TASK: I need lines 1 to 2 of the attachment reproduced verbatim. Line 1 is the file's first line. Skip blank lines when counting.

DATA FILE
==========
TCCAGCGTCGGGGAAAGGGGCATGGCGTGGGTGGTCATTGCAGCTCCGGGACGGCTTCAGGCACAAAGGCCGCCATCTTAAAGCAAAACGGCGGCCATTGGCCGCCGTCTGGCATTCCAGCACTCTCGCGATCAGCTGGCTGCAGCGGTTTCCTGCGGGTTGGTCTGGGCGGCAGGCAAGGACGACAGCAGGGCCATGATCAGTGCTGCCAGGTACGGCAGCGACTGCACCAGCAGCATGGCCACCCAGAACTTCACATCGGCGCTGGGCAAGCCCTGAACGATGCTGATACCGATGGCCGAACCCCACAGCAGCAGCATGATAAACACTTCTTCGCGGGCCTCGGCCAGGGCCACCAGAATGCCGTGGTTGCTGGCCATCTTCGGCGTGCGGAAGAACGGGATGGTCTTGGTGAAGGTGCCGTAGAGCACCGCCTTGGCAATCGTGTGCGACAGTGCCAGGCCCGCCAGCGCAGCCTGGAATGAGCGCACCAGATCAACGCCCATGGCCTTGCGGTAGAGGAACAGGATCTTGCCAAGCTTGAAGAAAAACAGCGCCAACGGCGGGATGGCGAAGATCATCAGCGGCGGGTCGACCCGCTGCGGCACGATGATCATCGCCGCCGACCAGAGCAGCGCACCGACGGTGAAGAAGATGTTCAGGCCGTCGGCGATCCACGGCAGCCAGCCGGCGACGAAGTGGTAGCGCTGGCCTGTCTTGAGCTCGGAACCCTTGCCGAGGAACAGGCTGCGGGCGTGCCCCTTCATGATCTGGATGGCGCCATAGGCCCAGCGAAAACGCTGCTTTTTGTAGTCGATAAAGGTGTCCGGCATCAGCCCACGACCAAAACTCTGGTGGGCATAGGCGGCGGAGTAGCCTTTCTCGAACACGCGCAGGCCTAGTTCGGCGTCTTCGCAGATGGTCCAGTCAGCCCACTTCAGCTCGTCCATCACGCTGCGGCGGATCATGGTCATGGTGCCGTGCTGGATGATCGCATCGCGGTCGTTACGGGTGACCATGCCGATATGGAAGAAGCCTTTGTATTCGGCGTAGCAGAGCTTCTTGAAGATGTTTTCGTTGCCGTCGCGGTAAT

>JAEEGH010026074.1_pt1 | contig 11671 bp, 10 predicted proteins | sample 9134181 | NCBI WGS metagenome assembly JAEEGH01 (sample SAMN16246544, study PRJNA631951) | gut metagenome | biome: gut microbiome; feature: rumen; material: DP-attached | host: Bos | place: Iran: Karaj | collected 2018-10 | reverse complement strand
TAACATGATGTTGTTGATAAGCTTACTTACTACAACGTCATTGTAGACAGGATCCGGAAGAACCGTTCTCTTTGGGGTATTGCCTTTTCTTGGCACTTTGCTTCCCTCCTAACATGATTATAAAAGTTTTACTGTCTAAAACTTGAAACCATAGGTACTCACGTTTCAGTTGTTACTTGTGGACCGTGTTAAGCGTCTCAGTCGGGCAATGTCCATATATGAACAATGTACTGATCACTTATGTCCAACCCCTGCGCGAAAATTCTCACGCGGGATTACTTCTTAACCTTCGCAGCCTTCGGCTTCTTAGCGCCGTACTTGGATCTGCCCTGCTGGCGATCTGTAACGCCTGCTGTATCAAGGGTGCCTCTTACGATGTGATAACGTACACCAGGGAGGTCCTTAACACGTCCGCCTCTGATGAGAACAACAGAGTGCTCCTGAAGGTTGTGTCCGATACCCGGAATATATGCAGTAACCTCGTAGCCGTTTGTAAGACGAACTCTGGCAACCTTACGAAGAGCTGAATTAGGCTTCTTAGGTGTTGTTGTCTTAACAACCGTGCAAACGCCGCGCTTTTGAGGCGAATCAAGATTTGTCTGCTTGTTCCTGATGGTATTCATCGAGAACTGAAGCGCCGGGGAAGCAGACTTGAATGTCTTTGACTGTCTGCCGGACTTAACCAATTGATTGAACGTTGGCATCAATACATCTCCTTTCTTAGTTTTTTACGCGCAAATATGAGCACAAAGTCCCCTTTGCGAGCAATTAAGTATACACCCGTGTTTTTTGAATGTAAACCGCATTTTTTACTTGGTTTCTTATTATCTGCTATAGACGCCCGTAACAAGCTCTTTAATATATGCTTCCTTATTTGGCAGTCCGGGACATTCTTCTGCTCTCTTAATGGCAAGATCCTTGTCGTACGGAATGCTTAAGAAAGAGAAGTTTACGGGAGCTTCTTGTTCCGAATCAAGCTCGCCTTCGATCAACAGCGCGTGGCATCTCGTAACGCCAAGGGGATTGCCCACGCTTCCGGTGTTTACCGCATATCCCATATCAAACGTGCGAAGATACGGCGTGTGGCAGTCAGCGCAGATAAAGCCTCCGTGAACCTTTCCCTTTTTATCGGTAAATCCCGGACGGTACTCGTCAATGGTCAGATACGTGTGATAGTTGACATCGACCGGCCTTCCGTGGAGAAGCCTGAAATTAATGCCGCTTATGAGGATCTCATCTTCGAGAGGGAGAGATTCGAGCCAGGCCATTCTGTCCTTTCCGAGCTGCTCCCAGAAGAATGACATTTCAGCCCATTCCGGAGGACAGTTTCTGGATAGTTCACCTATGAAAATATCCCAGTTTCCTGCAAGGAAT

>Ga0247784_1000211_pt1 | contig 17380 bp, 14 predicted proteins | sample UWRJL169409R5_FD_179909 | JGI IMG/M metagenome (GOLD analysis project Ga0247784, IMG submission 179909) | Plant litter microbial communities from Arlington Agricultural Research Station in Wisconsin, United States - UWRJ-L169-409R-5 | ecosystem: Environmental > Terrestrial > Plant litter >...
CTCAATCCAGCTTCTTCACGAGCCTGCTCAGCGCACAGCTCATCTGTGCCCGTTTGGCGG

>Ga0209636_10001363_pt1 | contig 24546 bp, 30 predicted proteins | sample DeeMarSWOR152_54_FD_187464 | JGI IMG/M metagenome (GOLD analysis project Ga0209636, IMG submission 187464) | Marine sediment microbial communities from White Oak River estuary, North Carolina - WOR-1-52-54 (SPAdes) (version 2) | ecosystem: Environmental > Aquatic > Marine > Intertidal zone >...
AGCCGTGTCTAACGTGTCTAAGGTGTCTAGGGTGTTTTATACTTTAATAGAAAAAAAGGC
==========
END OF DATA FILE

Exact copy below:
TCCAGCGTCGGGGAAAGGGGCATGGCGTGGGTGGTCATTGCAGCTCCGGGACGGCTTCAGGCACAAAGGCCGCCATCTTAAAGCAAAACGGCGGCCATTGGCCGCCGTCTGGCATTCCAGCACTCTCGCGATCAGCTGGCTGCAGCGGTTTCCTGCGGGTTGGTCTGGGCGGCAGGCAAGGACGACAGCAGGGCCATGATCAGTGCTGCCAGGTACGGCAGCGACTGCACCAGCAGCATGGCCACCCAGAACTTCACATCGGCGCTGGGCAAGCCCTGAACGATGCTGATACCGATGGCCGAACCCCACAGCAGCAGCATGATAAACACTTCTTCGCGGGCCTCGGCCAGGGCCACCAGAATGCCGTGGTTGCTGGCCATCTTCGGCGTGCGGAAGAACGGGATGGTCTTGGTGAAGGTGCCGTAGAGCACCGCCTTGGCAATCGTGTGCGACAGTGCCAGGCCCGCCAGCGCAGCCTGGAATGAGCGCACCAGATCAACGCCCATGGCCTTGCGGTAGAGGAACAGGATCTTGCCAAGCTTGAAGAAAAACAGCGCCAACGGCGGGATGGCGAAGATCATCAGCGGCGGGTCGACCCGCTGCGGCACGATGATCATCGCCGCCGACCAGAGCAGCGCACCGACGGTGAAGAAGATGTTCAGGCCGTCGGCGATCCACGGCAGCCAGCCGGCGACGAAGTGGTAGCGCTGGCCTGTCTTGAGCTCGGAACCCTTGCCGAGGAACAGGCTGCGGGCGTGCCCCTTCATGATCTGGATGGCGCCATAGGCCCAGCGAAAACGCTGCTTTTTGTAGTCGATAAAGGTGTCCGGCATCAGCCCACGACCAAAACTCTGGTGGGCATAGGCGGCGGAGTAGCCTTTCTCGAACACGCGCAGGCCTAGTTCGGCGTCTTCGCAGATGGTCCAGTCAGCCCACTTCAGCTCGTCCATCACGCTGCGGCGGATCATGGTCATGGTGCCGTGCTGGATGATCGCATCGCGGTCGTTACGGGTGACCATGCCGATATGGAAGAAGCCTTTGTATTCGGCGTAGCAGAGCTTCTTGAAGATGTTTTCGTTGCCGTCGCGGTAAT

>JAEEGH010026074.1_pt1 | contig 11671 bp, 10 predicted proteins | sample 9134181 | NCBI WGS metagenome assembly JAEEGH01 (sample SAMN16246544, study PRJNA631951) | gut metagenome | biome: gut microbiome; feature: rumen; material: DP-attached | host: Bos | place: Iran: Karaj | collected 2018-10 | reverse complement strand